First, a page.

He is telling me through two simple words, that whatever happens with J, He is in control. He loves me, He loves J, He loves my family, and whatever happens in the end, will bring Him glory.

"Trust Me."

Knowing that we will be finding out in the coming months about J's future, I have felt myself begin to get anxious again. But remembering "Trust Me" and how I felt when I first heard those words, I feel at peace again, but it is still so hard.

We love this baby more than words can express. Please pray for his future, the next few months with meetings and court dates coming up, pray for us, for patience, for understand, for wisdom, and to continue to trust.


all in.

As we first began going through the steps to become a pre-adoptive home, there were many things about adoption that scared me. 

" Are we doing the right thing? Is this going to be too much? Can we afford more kids? Are we crazy?! How will our biological kids feel/act/behave? What if they don't like us? What if this is too hard?"

As we moved through the process, slowly those fears began to fade away. A few remained, but I was feeling pretty good about the whole thing. 

When we finished our training classes, even though they were terrifying and heartbreaking and scary and hard, I felt oddly peaceful and the excitement really began to grow. 

But even as my excitement grew, there was still one real fear in my heart. 

" Will I love them? Will they feel like mine? Will I want to smother their little faces with kisses like I do with my other kids? Will it feel like babysitting? Will it feel the same as my other three?"

These thoughts and fears were very real for me and made me second guess our path once or twice. 

Then we got D for one week. Respite care. We knew he couldn't stay. He already had a family trying to adopt him.

But we got a glimpse. A little peak at what it would someday be like for us. When we wouldn't have to send them back once we all started to get attached. 

And that little glimpse made us all excited for the future and a little of that fear began to fade. 

But I was still unsure. Still some of that fear lingered in my heart. I wasn't all in with D because we knew he wasn't ours. 

And then came J. 

A baby. 12 days old. 

The first couple of weeks and months were hard. Suddenly having a newborn again is not the easiest transition in the world. 

But life was good. We were all soaking in life with new baby. Well, as much as we could with construction and schooling and soccer and so on. 

Once we had J, that fear I had was no longer.

It is amazing to me how quickly he felt like mine. Like a part of our family. Like he had a piece of my heart all along. 

But now that J is about 3 1/2 months old, things are changing. 

He is sleeping better, he is happier during the day, he is showering us with the most precious smiles and coos you have ever heard. 

I suddenly find myself head over heels for this boy.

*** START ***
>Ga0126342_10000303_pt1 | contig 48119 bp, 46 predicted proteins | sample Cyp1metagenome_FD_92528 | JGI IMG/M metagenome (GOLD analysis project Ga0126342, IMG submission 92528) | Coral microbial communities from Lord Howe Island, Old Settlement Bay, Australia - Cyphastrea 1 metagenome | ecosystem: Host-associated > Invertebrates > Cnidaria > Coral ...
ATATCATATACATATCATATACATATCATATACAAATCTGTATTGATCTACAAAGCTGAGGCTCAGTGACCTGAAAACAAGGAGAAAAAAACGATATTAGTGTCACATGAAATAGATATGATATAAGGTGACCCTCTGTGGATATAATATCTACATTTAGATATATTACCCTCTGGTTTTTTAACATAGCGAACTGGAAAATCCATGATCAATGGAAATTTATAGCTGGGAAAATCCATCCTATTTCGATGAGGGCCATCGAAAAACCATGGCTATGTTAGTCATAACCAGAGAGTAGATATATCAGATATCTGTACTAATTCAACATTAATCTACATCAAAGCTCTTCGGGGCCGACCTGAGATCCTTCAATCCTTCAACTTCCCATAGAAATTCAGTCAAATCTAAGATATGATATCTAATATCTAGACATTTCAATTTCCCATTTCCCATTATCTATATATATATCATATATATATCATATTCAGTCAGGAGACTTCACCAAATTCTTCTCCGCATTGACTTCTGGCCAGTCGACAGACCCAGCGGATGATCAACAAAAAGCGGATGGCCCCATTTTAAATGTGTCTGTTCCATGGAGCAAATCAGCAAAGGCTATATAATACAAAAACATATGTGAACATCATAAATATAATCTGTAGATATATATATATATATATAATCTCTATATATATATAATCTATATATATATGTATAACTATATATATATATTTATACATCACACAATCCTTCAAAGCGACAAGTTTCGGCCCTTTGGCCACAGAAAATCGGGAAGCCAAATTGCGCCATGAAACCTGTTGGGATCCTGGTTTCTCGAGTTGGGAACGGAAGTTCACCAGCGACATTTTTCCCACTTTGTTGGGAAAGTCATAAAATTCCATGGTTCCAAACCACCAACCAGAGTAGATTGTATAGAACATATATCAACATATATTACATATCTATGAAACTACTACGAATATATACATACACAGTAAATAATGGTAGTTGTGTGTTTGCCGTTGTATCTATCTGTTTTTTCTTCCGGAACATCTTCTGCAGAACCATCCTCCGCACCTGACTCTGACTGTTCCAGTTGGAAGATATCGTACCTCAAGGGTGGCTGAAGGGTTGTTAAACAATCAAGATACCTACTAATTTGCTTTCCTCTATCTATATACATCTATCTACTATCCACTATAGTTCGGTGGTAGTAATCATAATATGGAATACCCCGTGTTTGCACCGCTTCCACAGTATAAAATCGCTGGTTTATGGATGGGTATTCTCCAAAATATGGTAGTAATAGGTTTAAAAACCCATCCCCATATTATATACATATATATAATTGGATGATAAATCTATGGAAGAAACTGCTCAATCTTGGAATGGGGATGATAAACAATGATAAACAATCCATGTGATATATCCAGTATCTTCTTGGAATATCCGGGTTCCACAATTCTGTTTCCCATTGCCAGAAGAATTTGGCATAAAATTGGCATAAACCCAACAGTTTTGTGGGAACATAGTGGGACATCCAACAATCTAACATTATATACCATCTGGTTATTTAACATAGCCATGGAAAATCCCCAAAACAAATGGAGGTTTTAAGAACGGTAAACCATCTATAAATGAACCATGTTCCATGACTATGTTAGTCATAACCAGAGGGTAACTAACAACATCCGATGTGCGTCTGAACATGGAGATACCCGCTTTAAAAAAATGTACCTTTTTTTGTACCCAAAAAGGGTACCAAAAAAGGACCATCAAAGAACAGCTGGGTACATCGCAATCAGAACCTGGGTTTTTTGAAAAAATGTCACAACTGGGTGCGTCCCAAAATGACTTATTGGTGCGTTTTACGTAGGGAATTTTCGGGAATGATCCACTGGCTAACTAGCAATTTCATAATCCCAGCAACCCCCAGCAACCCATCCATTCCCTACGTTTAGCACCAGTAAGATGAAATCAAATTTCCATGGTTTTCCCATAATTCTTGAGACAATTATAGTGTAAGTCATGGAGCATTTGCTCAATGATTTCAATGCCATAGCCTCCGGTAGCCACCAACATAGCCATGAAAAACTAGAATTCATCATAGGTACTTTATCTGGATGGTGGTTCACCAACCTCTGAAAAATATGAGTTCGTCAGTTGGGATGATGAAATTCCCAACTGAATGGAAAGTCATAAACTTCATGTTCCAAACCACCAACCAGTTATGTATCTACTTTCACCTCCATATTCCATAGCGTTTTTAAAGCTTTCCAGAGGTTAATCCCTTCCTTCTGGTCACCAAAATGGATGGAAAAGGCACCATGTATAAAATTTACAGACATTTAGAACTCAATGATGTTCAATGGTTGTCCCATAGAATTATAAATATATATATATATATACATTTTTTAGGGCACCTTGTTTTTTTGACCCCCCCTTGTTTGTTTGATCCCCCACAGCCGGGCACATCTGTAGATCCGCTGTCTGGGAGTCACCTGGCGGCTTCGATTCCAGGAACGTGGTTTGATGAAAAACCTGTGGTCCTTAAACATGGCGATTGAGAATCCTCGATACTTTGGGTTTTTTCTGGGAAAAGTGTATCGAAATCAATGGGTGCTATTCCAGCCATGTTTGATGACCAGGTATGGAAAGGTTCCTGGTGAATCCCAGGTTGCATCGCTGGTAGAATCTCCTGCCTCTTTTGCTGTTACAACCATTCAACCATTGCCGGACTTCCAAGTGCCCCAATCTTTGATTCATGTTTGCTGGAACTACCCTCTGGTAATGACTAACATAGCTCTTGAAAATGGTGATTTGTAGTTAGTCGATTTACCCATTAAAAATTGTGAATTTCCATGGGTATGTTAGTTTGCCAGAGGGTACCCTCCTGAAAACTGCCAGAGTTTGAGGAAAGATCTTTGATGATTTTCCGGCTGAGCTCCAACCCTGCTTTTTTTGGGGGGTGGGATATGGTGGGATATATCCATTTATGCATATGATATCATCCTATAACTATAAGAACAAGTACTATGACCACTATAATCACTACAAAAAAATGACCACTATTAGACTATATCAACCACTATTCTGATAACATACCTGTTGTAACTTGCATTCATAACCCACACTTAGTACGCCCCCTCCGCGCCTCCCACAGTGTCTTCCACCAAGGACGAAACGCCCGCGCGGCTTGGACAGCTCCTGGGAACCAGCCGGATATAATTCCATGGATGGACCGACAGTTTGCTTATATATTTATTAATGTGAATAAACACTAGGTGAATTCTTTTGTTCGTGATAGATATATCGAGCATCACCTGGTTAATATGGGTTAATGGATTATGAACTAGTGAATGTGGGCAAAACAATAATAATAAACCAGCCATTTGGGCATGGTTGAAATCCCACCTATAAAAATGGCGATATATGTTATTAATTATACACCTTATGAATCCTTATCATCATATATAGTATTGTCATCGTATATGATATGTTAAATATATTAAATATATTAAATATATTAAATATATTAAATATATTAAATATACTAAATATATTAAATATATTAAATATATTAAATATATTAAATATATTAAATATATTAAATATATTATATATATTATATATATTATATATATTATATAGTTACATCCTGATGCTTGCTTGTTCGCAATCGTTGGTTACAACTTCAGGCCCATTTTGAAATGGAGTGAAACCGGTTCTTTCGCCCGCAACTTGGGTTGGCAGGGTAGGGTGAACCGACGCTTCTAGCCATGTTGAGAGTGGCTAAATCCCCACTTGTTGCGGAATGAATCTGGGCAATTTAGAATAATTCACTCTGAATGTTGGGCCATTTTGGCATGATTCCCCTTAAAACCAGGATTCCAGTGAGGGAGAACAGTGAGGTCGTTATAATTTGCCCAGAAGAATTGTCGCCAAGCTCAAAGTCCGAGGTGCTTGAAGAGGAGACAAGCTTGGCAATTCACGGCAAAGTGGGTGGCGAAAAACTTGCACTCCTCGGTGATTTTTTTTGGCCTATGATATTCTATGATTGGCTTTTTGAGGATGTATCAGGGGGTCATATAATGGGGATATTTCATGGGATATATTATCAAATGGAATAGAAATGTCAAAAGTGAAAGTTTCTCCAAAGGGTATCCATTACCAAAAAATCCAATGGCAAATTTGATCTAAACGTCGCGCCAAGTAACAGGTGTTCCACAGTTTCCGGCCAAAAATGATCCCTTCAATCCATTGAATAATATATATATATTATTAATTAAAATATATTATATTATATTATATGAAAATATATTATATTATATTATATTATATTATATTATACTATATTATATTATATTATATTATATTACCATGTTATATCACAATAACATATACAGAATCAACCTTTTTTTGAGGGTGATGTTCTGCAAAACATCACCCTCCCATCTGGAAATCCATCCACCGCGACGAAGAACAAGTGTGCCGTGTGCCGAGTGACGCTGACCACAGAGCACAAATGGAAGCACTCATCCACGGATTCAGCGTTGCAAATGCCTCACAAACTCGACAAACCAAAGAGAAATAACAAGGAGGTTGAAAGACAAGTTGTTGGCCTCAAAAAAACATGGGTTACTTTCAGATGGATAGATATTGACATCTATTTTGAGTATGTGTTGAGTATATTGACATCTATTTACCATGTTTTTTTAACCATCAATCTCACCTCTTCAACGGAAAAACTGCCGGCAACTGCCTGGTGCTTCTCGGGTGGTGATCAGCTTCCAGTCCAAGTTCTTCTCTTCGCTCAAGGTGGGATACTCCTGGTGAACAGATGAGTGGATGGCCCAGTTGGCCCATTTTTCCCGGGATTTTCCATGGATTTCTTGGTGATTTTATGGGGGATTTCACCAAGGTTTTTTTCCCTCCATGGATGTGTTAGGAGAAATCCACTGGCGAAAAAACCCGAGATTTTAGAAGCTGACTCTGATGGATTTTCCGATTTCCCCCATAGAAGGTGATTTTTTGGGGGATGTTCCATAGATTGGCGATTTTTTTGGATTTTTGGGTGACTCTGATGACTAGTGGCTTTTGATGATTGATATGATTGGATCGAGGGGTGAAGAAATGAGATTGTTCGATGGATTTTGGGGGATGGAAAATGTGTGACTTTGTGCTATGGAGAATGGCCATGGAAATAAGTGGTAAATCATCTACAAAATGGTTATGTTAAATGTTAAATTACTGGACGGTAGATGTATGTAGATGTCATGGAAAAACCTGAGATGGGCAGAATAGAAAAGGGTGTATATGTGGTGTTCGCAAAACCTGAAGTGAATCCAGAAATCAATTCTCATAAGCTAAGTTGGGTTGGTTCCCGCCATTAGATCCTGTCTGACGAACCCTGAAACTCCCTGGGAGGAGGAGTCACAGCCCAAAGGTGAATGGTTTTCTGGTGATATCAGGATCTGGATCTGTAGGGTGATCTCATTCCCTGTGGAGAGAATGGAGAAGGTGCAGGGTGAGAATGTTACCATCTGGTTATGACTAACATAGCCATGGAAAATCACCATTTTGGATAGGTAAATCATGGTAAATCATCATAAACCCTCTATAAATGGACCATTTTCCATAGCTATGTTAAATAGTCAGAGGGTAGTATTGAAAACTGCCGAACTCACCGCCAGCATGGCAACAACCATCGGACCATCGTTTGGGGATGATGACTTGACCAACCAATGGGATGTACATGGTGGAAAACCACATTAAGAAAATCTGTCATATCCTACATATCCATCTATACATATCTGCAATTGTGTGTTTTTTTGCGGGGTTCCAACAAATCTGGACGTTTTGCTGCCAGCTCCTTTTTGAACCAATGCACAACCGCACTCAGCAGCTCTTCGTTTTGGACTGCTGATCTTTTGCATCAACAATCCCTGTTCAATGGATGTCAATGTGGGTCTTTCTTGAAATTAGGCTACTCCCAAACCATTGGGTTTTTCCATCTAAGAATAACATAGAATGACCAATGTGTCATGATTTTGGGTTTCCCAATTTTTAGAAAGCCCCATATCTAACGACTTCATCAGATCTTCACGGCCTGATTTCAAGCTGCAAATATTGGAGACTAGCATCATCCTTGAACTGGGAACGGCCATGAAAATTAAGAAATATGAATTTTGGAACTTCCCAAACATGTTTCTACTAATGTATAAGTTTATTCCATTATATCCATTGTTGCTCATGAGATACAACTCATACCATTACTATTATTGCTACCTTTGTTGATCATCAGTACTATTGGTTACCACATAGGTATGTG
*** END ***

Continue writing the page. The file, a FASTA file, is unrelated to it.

I think I was not all in the first couple of months because, let's face it, life with a newborn is hard hard work. 

But now that he is moving out of newborn and moving into baby, I realized today, that I am all in. 

I love this boy more than I was expecting. 

I love him like he is my son. Like he always was my son.

I think it is so beautiful how God can grow this bond between people and how they can become yours even if you don't share the same blood. It is incredible what the human heart is capable of.

Now, the only fear that I am left with is J's future. 

We pray that he will end up wherever is best for him. Wherever he needs to be to learn the love of Jesus and to share the love of Jesus, let him be there. Whether that's with us, or with his birth family, let it be. 

The only thing is, all 6 of us are all in. 

But that's just what J needs. He needs us to be all in. And we are.

I am so happy and relieved to say that the fear I had in my heart about loving a child that I didn't give birth to has vanished. God works in wondrous ways and just as He has adopted us and loves us and gives orphans a home, He has given us the ability to do the same. It brings tears to my eyes thinking about how much I love J and how incredible it is to love someone this way. 

Blood doesn't make you a family. You make your family. You choose to love. Always choose love. 


An update and some Q&A.

Well, it's been nearly two months since my last post so I thought it was time for an update.

J turns 3 months old this week. It's crazy to me how quickly he's becoming a baby and not a tiny newborn. 

The BEST thing about J right now are his smiles and coos. Seriously, is there anything better?! I think not. 

Life has been stabilizing a bit since he is getting bigger and is on more of a schedule now, however life is still completely crazy with baby, house construction, grad school, homeschooling, and all of J's visits and appointments. It's all going fairly well, but it's been the busiest time in our lives hands down. 

I have been getting a ton of questions about everything going on, especially with J, so I thought I would answer some:

Q: So, did you guys adopt J yet? 
A: No. And if we are able to, it won't happen for a long time.Like years. He is not on the adoption track yet, as pretty much the first year of his life, his goal is to be reunified with his birth family. 

Q: So, what do you know about his birth mom?